When people hear “GTO”, they think of a sleek and sexy muscle car ready to take the world by storm. That’s why the Pontiac GTO’s 2004 revival drew a round of head scratches.
A 2004 Pontiac GTO, via IFCAR
Yes, you’re looking at a 2004 Pontiac GTO, and, yes, it doesn't resemble the old GTO, which GM nixed 30 years prior.
Old GTOs, like this 1974 model, looked and performed like true muscle cars, via Bull-Doser
It's pretty typical to heavily revamp the body in muscle car revivals. However, instead of appeasing the strong nostalgia among modern muscle car enthusiasts with a 2000s-era muscle car appearance, GM decided to give its fourth-gen GTO a family sedan-style body with a Pontiac nose that probably had people mistaking it for a Grand Prix upon first glance.
You may be wondering why future collectors would want this car. Short answer: it’s much cooler than it looks. We’ll cover the long answer later in this post, but first, let’s talk about why GM decided to revive the Pontiac GTO 30 years after killing it off.
Why GM Brought Back The Pontiac GTO
After GM pulled the plug on the Pontiac Firebird in 2002, the Pontiac lineup no longer had a V8 coupe. GM wanted to fill the void with another V8 coupe, and they didn’t find one until some GM executives visited Australia and fell in love with the Holden Monaro GTO. They brought it to the USA, lightly modified its body, and rebadged it into the Pontiac GTO in 2004.
Even though the two-door four-seater didn’t look like a muscle car, it sure performed like one. When GM rolled out the car, it had a 6.0L LS2 with 400 HP. Those were actually the same engines that powered some Corvettes at the time. It’s hardly a surprise, given how the first engine made it possible for the Pontiac GTO to go 0 to 60 mph in 5.3 seconds and the second engine helped bring the time down to less than 5 seconds.
In a nutshell, the fourth-gen Pontiac GTO was a performance car under the hood...but nowhere else.
What Led To The 4th-Gen Pontiac GTO’s Demise?
The answer is simple: poor sales.
In the first year, GM thought they’d sell 18,000 units but ended up selling only 13,500 units. They responded to the disappointing sales numbers by tweaking the following year's model with the new LS2 engine, two scoops on the hood, and split rear exhaust. The improvements had the GTO beating the 2005 Ford Mustang GT by 100 HP. It also outperformed the Camaro and both of Dodge's performance vehicles (the Charger and the Challenger). However, sales still weren’t good enough, and GM discontinued the Pontiac GTO in 2006.
A 2006 Pontiac GTO with the new LS2 engine and two hood scoops, via Crossley1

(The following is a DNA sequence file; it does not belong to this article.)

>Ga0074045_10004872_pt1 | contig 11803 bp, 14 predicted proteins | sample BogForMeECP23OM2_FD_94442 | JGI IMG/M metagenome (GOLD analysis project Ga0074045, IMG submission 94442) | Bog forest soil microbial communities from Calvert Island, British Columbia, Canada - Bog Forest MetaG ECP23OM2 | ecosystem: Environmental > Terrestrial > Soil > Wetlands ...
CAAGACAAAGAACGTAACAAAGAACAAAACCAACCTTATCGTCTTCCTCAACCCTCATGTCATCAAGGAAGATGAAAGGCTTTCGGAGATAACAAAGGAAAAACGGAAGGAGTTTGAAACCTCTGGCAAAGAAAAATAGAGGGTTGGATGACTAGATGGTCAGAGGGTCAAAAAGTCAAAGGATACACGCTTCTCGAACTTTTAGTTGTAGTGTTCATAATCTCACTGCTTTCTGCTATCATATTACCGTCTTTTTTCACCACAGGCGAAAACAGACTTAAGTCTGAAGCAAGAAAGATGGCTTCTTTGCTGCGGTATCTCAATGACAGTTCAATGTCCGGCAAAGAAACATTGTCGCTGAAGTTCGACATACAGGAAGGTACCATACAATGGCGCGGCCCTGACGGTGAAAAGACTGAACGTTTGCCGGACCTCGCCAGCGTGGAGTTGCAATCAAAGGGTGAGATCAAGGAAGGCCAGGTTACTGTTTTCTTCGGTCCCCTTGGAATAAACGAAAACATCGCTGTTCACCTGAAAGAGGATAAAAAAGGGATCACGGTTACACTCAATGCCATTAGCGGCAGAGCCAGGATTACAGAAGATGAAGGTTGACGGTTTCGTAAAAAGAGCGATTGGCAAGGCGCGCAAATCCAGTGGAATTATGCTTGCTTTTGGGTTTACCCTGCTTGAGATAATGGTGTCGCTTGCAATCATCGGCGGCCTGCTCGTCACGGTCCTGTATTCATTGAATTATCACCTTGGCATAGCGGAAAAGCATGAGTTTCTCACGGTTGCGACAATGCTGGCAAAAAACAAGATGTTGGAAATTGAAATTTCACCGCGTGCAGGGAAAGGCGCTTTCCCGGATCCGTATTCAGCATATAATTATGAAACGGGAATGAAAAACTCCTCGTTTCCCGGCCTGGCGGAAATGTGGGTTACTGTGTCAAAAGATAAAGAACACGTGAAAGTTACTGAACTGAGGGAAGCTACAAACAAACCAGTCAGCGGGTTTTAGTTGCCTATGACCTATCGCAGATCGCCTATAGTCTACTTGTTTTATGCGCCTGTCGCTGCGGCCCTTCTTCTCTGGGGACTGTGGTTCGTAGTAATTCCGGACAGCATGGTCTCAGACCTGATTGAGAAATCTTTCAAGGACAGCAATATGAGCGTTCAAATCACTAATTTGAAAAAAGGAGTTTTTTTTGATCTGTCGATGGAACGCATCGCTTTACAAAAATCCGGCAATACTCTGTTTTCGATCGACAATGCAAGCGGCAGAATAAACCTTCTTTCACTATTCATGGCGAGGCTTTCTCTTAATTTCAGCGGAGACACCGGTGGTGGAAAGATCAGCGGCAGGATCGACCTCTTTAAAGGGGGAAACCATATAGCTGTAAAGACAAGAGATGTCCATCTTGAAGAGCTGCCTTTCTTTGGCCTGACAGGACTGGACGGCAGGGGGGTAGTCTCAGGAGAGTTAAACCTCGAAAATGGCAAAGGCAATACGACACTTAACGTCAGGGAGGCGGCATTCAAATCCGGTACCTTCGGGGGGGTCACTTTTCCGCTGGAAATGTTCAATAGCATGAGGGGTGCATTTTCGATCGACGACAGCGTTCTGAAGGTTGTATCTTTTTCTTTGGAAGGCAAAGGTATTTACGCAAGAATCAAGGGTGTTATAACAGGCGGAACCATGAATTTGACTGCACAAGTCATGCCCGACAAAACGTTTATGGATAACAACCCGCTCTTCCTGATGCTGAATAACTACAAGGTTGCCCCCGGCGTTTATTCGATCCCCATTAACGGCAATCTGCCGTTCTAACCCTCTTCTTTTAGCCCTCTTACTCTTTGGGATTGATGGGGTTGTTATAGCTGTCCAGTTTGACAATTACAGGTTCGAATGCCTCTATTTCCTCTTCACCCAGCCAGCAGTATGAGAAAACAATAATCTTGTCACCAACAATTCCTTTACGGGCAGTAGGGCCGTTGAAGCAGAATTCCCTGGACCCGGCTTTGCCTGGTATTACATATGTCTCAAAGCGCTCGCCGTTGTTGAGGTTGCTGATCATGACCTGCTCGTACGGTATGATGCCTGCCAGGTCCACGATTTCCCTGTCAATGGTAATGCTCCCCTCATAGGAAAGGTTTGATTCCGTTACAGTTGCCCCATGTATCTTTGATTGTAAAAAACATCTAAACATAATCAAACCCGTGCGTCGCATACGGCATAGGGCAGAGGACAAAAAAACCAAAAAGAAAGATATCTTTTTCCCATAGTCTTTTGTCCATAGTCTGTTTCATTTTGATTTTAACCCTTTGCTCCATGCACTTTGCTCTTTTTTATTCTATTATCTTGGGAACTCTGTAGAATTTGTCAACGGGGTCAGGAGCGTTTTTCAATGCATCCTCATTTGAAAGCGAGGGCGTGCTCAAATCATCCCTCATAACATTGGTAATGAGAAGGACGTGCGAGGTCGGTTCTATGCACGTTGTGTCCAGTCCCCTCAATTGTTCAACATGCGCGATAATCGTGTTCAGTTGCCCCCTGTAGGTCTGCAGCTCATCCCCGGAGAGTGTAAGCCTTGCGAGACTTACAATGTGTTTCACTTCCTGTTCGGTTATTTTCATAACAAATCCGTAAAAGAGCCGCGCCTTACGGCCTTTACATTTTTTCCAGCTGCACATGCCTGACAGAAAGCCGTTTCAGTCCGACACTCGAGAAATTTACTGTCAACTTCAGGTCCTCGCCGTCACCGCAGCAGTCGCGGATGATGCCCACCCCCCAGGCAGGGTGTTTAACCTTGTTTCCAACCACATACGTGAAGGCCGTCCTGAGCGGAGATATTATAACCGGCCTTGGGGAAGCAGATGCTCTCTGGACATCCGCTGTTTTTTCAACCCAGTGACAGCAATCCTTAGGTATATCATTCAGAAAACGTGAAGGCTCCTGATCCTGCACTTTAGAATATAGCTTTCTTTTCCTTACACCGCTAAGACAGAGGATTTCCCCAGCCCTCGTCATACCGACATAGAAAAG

Despite its under-the-hood muscle, the family sedan looks of the GTO didn't appeal to muscle car enthusiasts. The GTO name came with high expectations, and the 4th-gen Pontiac GTO didn’t quite meet them in the appearance department. Had Pontiac named it something other than a GTO, sales might've been higher.
Another reason behind its demise could be its MSRP. It cost $5,000 more than the Mustang at the time. Only a few people wanted to fork over that kind of money for a muscle car that didn’t look the part. Not to mention, some GM and Pontiac fans didn’t appreciate the fact that this car originated in Australia, which made them view it as an “un-American” car.
All that being said, it may end up being a good thing that GM rebranded the car a GTO instead of letting it develop its own identity because it will likely boost the car’s value in the future.
Why The 4th-Gen Pontiac GTO May End Up Being Worth A Lot of Money
To put it simply, the 4th-gen Pontiac GTO is unique. It’s a muscle car that looks more like a grocery getter.
Besides its unique appearance, here are 5 more reasons the GTO may be a future collectible:
1. It’s the last muscle car Pontiac ever produced.
During Pontiac’s heyday, they made some awesome muscle cars (the Trans Am, anyone?), so it’s a pretty big deal that the Pontiac GTO was the last one to ever roll off the production line. In the future, collectors may appreciate it as much as we do right now.
2. It’s underappreciated.
Let’s face it: many of us judge a book by its cover, and we extend that mindset to cars. A lot of buyers were – and still are – so instantly turned off by the 4th-gen Pontiac GTO’s run-of-the-mill appearance that they never bothered to look under the hood. That’s where all the goodness is, which brings us to the next point…
3. It's fast.
A muscle car that can go from 0-60 in less than five seconds and outperforms many of the other highly-regarded muscle cars at the time? What collector wouldn’t want that?
4. It’s rare.
Only 38,500 4th-gen Pontiac GTOs were made. How many of those do you think are still being stored and maintained today? Probably a small fraction.
5. It’s really affordable.
Despite the defunct Pontiac brand and the GTO's rarity, it’s surprisingly affordable. You can find a well-maintained one for about $10,000, give or take.
If you happen to come across a 4th-gen Pontiac GTO in great shape, we highly suggest snatching it up if you can. It may pay off big time a few decades down the road.